Is STEM the New Pink?

When I was a young girl, my mother wanted me to grow up to be a nurse (“doctor” never entered the picture). Not because either of us felt any affinity for the medical profession, but because nursing was, in her mind, the better alternative to the only other field she saw as open to women: teaching.

Opportunities for women had changed dramatically, of course, by thy time I finished college and even more so by the time my son did. Yet, certain professions – specifically science, technology, engineering and math (STEM) – continue to remain male-dominated, no surprise to anyone who has been reading the seemingly non-stop articles lately about the dearth of women in these fields. Some notable stats:

  • In 2013, women made up 26 percent of computing professionals, which is about the same percentage as in 1960, according to a report by the American Association of University Women.
  • They also accounted for 14 percent of all computer science graduates — down from 36 percent in 1984.
  • That same year, girls made up 18.5 percent of A.P. computer science test-takers nationwide, a slight decrease from the year before. In three states, no girls took the test at all

So it’s particularly relevant that, according to research, 90% of girls make their career decisions in seventh or eighth grade, and the key reason so many shy away from STEM careers is lack of exposure.

What interests me as a marketer specializing in children’s products is how the toy industry has responded to this gap – because, clearly, toys impact girls at a young age.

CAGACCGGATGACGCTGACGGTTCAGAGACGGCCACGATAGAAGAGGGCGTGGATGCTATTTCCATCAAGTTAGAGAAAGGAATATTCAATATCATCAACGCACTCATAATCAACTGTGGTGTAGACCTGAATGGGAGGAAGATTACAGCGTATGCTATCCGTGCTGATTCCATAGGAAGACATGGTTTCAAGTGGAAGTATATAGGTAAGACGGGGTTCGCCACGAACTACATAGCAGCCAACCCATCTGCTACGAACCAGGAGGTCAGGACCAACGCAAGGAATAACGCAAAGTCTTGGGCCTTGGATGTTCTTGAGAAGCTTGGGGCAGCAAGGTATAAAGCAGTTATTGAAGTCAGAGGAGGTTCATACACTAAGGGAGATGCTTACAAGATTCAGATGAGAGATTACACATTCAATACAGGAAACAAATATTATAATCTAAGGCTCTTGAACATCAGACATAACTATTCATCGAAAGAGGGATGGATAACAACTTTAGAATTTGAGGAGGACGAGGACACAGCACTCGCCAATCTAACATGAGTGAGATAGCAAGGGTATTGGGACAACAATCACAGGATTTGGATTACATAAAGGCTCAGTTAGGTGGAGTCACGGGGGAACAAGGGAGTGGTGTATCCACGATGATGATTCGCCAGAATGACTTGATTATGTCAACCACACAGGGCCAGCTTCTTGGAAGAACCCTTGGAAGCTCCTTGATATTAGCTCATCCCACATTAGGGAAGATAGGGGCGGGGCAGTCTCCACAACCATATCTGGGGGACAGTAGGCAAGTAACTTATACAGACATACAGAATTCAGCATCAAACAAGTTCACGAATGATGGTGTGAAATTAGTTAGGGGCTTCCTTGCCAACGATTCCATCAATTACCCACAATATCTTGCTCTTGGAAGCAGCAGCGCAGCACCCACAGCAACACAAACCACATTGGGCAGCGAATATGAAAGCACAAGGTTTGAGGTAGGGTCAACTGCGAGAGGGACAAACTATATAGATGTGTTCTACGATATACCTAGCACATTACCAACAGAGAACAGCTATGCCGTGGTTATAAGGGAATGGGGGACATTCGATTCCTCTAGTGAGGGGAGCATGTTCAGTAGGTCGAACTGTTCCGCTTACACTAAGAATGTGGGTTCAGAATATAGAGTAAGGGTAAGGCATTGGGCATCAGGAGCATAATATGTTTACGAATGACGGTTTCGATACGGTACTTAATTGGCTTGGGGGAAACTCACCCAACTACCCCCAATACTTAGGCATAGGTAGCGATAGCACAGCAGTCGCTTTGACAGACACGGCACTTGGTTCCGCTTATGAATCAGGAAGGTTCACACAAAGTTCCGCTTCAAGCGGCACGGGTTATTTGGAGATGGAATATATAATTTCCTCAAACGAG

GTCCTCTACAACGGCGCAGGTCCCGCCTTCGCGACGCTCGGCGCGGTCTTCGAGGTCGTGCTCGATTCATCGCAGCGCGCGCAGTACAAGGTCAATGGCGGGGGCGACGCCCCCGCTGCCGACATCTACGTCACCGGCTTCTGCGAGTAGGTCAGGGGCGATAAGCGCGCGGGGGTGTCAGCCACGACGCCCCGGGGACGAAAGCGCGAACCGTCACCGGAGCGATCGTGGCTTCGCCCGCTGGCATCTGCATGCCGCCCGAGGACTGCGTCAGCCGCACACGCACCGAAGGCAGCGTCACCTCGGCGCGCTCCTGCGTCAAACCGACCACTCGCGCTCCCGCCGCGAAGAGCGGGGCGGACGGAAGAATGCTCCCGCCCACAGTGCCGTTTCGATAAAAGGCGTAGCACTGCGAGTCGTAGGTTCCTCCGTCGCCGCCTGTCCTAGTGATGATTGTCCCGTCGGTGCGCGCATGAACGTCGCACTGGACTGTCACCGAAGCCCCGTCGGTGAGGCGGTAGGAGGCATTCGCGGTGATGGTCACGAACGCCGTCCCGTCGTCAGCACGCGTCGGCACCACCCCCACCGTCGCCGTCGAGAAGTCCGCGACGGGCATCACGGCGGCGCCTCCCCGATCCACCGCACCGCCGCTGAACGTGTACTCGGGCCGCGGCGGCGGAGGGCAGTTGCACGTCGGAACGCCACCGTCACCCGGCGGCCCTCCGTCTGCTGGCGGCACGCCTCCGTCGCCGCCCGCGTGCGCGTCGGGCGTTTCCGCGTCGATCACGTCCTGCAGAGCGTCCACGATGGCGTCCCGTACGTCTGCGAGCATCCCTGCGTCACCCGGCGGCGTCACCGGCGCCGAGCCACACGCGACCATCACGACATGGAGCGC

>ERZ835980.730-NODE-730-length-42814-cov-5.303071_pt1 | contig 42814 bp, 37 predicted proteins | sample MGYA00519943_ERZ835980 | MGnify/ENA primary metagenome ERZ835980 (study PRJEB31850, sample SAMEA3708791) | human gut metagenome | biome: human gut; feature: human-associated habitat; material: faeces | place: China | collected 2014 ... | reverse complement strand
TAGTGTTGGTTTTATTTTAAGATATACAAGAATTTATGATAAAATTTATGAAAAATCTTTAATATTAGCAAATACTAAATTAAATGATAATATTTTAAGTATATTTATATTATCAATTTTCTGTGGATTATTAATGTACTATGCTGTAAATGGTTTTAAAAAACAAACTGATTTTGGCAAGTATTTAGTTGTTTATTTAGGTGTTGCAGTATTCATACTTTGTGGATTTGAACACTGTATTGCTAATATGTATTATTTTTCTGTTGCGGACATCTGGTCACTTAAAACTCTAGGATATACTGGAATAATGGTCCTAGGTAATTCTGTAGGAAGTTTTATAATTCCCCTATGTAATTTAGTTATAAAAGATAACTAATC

In recent years, a number of companies — many of them start-ups — have begun focusing on STEM toys for girls.

Perhaps the best known among them is GoldieBlox. A toy set that teaches girls engineering, GoldieBlox initially used Kickstarter to generate funding and interest. The product is now sold in more than 6,000 stores.

Linkitz, a company that makes interactive armbands that teach girls under eight how to code, also went the crowd-funding route.

Two sisters used Kickstarter to create iBesties – dolls that come with workbooks that teach girls about business as well as STEM subjects.

More established companies have also been getting into the act.

Last year LEGO released a line of mini-figures representing female scientists, including a chemist, paleontologist and an astronomer, and added more this year.

This summer K’NEX launched Mighty Makers, a line of story-based building sets featuring rods and connectors and following the life and career of the included figures – whose jobs range from marine biologist to mechanical engineer.

MGA Entertainment just introduced Project Mc2, a line of dolls combining fashion doll play with at-home kitchen-based experiments. The dolls are supported by a Netflix Original series that follows four super-smart, science-savvy girls who are recruited to join a spy organization.

While all of this is a good thing, in some cases such products do raise the question of whether girl-focused STEM toys are — well, too girlie, in their choice of colors and themes. I don’t pretend – as the mother of a son – to be an expert here, although my gut says: If a girl likes pink already, why not let her follow a pastel path if it leads to the right destination?